Tuesday, July 30, 2013

I'm So Glad We Had This Time Together

I didn't know it was a thing until I read about it on The Blue: Corpsing.

That would be what happens when you are a cast member and one of your fellow players forces you to break character and laugh. As defined: "Corpsing is a British theatrical slang word for when an actor unintentionally breaks character during a scene by laughing or by causing another cast member to laugh."

A compilation of these instances on Saturday Night Live has recently been circulated.

However, I say that an earlier generation of sketch actors makes these guys look like pikers when it comes to corpsing. Here's an example.

Apparently this incident was pretty legendary. Vicki Lawrence tells the story:

One last YouTube hat-tip to the reference in this post's title. Get ready to tug on your left ear:

In Other News

A few nice "Orange Is The New Black" links from Buzzfeed:

Thursday, July 25, 2013

Orange Is The New Black Is The New Weeds

If you are a Netflix subscriber and you haven't yet made it through the season of "Orange Is The New Black," you're wasting your $8 a month. Seriously. Cancel your subscription, then take $8 out of your wallet and go flush it down in your toilet. That's what it's like if you have the Netflix and you're not through "Orange" yet.

Sometimes, when a successful showrunner moves to the follow-up project from the smash hit that made them known as a wunderkind, bad things happen. David E. Kelley got progressively loonier until he's now with "Harry's Law," I guess, is that still on the air? Aaron Sorkin went the other way, erring too much in The Newsroom toward ponderous to be enjoyable. It can be a worry when a successful writer marches toward a new project. But from "Weeds" to "Orange Is The New Black," you may trust that Jenji Kohan has not lost one whit of her fantastic sensibility.

Having not read Piper Kerman's book, I don't know how custom-cut the stories therein were for the show, but Piper certainly seems like a perfect fit for Kohan; the WASPy suburbanite woman as fish-out-of-water, as being one who thrives on the razor's edge somewhat, as perpetually quite having it together as a result, and yet as a crafty, and sometimes explosive, survivor, yet not without an inevitable downward trajectory as a cost. Yesh, the similarities are uncanny between Nancy "Pants" Botwin and our new friend Piper Chapman.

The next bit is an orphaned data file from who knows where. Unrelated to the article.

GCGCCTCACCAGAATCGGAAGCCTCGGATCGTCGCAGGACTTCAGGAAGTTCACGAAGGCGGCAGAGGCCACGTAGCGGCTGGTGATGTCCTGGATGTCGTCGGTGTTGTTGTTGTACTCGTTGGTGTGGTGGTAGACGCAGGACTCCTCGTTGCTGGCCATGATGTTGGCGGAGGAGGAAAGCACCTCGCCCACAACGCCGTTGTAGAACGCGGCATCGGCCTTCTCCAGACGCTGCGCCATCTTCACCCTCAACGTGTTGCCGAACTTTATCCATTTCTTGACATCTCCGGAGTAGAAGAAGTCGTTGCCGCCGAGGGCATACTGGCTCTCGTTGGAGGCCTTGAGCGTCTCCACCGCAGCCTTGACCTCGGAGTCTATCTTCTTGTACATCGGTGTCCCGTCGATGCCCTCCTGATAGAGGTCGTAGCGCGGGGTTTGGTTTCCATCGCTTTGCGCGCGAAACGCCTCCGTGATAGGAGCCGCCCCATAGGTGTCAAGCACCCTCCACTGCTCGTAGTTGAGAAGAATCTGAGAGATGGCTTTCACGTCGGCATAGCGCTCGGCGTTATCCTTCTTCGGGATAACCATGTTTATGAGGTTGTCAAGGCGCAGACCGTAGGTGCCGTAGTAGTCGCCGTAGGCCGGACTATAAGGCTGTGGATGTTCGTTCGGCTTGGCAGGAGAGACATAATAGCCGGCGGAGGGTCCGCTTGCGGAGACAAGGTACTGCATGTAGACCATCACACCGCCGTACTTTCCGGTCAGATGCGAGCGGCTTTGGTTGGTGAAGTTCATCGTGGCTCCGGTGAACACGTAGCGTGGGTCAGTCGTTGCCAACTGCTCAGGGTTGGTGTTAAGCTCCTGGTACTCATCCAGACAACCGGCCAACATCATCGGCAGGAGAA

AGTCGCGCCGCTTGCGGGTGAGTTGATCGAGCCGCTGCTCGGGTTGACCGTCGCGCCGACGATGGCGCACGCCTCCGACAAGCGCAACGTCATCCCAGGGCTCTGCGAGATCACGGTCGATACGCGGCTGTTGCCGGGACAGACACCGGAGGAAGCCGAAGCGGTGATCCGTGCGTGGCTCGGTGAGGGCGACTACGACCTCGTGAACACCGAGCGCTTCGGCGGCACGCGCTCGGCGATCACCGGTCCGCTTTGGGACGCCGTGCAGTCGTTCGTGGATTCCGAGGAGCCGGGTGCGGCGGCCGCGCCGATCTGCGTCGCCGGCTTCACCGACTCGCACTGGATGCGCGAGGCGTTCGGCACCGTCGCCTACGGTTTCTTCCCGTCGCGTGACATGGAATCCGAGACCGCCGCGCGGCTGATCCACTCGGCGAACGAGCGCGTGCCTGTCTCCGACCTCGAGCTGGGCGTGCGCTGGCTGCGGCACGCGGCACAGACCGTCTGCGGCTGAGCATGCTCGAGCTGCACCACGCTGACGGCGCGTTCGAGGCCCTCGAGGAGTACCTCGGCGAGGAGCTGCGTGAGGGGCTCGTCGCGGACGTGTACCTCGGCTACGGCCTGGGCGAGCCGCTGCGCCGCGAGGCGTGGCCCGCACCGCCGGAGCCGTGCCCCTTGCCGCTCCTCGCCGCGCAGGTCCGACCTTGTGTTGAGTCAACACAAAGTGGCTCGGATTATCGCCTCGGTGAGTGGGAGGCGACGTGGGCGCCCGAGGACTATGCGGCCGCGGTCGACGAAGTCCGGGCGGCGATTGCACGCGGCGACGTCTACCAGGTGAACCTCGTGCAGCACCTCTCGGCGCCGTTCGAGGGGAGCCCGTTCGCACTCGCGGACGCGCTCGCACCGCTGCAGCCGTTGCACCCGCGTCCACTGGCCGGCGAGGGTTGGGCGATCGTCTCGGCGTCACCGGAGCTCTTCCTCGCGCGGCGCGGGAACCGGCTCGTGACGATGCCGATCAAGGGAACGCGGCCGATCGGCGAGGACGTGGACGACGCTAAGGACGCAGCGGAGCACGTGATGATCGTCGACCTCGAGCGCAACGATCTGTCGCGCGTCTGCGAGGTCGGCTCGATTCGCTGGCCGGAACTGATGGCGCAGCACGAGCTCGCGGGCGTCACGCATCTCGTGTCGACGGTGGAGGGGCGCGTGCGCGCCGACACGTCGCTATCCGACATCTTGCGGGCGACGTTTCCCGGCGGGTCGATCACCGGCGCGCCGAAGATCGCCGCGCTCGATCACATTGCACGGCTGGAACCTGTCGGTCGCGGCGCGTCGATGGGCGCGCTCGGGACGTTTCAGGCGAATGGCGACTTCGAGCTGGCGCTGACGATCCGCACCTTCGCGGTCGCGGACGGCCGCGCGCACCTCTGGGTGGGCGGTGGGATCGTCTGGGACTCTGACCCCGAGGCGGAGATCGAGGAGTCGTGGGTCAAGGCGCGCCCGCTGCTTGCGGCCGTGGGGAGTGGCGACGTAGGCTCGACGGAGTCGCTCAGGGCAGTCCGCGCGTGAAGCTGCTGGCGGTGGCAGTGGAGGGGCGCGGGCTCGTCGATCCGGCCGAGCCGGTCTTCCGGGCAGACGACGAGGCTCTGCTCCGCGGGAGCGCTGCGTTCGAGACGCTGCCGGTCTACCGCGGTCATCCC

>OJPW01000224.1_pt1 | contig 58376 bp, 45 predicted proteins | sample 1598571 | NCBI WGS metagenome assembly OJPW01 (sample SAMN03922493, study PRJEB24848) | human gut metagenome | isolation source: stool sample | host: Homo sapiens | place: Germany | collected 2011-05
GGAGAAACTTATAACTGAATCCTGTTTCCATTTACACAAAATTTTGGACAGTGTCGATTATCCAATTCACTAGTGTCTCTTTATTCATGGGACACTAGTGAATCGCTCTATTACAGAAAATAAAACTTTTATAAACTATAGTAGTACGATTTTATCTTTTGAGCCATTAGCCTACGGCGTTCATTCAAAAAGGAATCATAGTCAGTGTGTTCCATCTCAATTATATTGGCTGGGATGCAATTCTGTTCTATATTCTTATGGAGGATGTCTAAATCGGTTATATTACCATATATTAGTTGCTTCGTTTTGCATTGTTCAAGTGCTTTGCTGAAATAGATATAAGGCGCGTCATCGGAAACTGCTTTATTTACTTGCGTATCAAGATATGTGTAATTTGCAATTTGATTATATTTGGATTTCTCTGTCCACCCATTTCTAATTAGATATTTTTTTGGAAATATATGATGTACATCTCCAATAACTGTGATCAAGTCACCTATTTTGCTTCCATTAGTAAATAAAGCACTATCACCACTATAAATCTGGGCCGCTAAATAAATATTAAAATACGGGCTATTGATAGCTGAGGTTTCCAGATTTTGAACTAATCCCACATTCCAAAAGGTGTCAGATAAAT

But Chapman's character is necessarily subdued by a brilliant cast of characters who are there ostensibly to represent the faces of the terrifying reality one faces with a 15-month stint in prison but eventually to become just as rich, vibrant, and complicated a bunch as were the Botwin clan and allies.

Pay close attention to Uzo Aduba as Suzanne "Crazy Eyes" Warren (pictured, center). Know as you watch that this actress is an accomplished performer in musical comedy (Godspell). Then watch as Suzanne Warren evolves. I mean, all of these performances are like you might have come to expect if you're a hard-core "Weeds" watcher (and, if you are, you'll note a number of actors did carry over from that series). But Aduba is one to watch here.

Regardless of how good the ensemble, the real star is Jenji Kohan's perfect pitch. In the land of creative minds in television, nobody skates the line between the funny and the white-knuckling drama better than does she. This is stormy comedy at its finest and should not be missed.

And blasted, now we have to wait for season two. Though, I'm mighty glad it's coming.

Sunday, July 14, 2013

Man of Steel versus The Lone Ranger

I have recently seen two superhero genre films that took seemingly ancient and beloved source material and applied the ol' Reimaginer to it, the first, "Man of Steel," an ostensible attempt to rub a little smudge on the Superman myth, as was successfully done recently to Batman, and today, I went to see "The Lone Ranger."

Now, you might surmise from the art that has headed this blog for some years (which my Mother really likes, as she was both costume designer and photographer), Superman has long been near and dear as a story to me. My first allowance, in fact, was twenty-six cents per week, offered so that I could go up to the local five-and-dime and purchase the very latest Superman comic. I took interest in other costumed crime fighters, of course, but Superman was the core hero to me.

So of course I was intrigued by the notion of giving the "dark knight" treatment to our man from Krypton, and I was equally crestfallen to find that these moviemakers' idea was to take the Superman story and to apply it liberally with "Transformers" level CGI and encounter upon punishing encounter among super hero and/or villains. "Man of Steel" was the kind of film where I sat there begging for its end. It is not so much a bad film as it is a self-inflicted punishment.